This handsome 6-foot-two, 19-year-old king was married to Europe's most beautiful queen, but he was a syphilitic, disgruntled libertine. His unsolved murder with a half a dozen suspects changed history and the future of England.
Sandra Cantu went from missing to murdered in 10 days. But in this case the search for the most-likely male pedophile instead turned up a local Sunday school teacher and pastor's granddaughter.
Nietzsche's concept of the Superman, who did not have to conform to the morals of the times, was an inspiration to Hitler, among others.
This may be considered the crime of the last century. It became the most publicized case in US history. It cost over $20 million to fight and defend, ran up 50,000 pages of trial transcript and called 150 witnesses.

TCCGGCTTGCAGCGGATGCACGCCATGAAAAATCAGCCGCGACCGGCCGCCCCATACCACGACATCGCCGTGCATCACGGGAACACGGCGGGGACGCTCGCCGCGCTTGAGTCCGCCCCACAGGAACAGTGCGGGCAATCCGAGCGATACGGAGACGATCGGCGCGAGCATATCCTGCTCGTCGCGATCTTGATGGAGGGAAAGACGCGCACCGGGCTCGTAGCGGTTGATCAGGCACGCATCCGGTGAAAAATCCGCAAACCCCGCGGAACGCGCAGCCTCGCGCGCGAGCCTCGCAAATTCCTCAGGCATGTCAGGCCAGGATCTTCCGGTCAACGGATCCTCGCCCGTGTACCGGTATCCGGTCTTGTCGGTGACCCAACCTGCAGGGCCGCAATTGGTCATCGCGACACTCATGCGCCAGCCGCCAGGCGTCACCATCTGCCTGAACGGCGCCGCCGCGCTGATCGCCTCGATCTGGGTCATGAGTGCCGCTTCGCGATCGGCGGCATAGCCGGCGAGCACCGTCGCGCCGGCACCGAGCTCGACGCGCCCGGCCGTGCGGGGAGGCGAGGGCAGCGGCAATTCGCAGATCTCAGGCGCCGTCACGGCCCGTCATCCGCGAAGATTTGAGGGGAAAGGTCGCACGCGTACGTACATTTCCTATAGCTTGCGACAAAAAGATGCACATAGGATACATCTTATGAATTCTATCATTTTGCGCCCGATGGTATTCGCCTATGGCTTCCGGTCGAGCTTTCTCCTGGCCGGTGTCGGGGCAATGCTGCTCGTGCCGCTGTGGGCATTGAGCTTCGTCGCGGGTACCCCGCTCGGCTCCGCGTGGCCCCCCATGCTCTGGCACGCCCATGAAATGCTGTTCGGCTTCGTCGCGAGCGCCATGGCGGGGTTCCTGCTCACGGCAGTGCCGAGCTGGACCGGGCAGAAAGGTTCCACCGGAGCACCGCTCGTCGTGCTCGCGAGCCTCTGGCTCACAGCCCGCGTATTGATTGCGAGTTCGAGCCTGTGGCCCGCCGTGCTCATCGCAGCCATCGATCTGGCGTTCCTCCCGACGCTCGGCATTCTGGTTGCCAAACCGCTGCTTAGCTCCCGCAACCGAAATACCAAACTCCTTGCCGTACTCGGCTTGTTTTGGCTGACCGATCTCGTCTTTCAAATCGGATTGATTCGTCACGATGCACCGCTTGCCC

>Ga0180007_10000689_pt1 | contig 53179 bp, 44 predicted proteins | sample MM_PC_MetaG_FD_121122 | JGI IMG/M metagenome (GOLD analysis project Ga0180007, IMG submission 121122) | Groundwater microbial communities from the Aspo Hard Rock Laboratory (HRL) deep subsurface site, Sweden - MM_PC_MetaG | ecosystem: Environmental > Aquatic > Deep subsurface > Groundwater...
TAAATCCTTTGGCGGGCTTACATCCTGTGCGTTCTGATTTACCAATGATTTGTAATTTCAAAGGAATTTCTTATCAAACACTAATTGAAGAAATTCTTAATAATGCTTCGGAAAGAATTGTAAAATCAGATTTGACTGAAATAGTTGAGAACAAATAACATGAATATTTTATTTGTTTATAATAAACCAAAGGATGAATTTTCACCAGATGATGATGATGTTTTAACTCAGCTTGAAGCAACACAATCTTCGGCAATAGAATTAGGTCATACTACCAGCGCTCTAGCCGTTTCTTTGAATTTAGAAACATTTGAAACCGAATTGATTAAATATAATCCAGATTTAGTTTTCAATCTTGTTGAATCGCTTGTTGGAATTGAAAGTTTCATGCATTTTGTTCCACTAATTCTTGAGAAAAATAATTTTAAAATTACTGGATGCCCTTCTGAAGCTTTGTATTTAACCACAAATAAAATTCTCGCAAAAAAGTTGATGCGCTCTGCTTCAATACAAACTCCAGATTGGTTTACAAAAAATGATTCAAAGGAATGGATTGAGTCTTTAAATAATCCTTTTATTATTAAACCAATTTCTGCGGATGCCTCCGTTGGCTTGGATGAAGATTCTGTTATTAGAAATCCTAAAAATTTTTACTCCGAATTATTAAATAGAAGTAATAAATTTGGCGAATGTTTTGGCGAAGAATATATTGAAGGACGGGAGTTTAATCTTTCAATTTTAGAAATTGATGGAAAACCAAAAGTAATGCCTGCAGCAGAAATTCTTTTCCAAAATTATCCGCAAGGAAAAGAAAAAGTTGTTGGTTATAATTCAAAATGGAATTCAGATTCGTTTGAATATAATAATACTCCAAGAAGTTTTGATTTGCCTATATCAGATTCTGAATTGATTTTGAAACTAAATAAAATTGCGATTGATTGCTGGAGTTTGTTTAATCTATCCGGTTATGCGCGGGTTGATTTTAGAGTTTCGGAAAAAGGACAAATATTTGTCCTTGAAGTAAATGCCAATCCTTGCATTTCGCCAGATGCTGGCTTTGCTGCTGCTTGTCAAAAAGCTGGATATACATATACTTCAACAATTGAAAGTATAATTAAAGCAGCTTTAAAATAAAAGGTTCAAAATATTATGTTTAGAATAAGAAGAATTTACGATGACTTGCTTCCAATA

No movie or television courtroom drama would have dared to unfold the way this one did, and it was not without coincidence that it evolved in Los Angeles, so often referred to by cynics as "La La Land." The rest of the country became obsessed with the empty, celebrity-dominated West Los Angeles backdrop to the crime.
To many, particularly in minority communities, the trial of Orenthal James Simpson became not so much a determination of his guilt or innocence of murder in the first degree, beyond a reasonable doubt, but whether or not a black man could find justice in a legal system designed by and largely administered by whites. To others, many of whom were white, the key question was whether a mostly minority jury would convict a black celebrity regardless of the weight of evidence against him.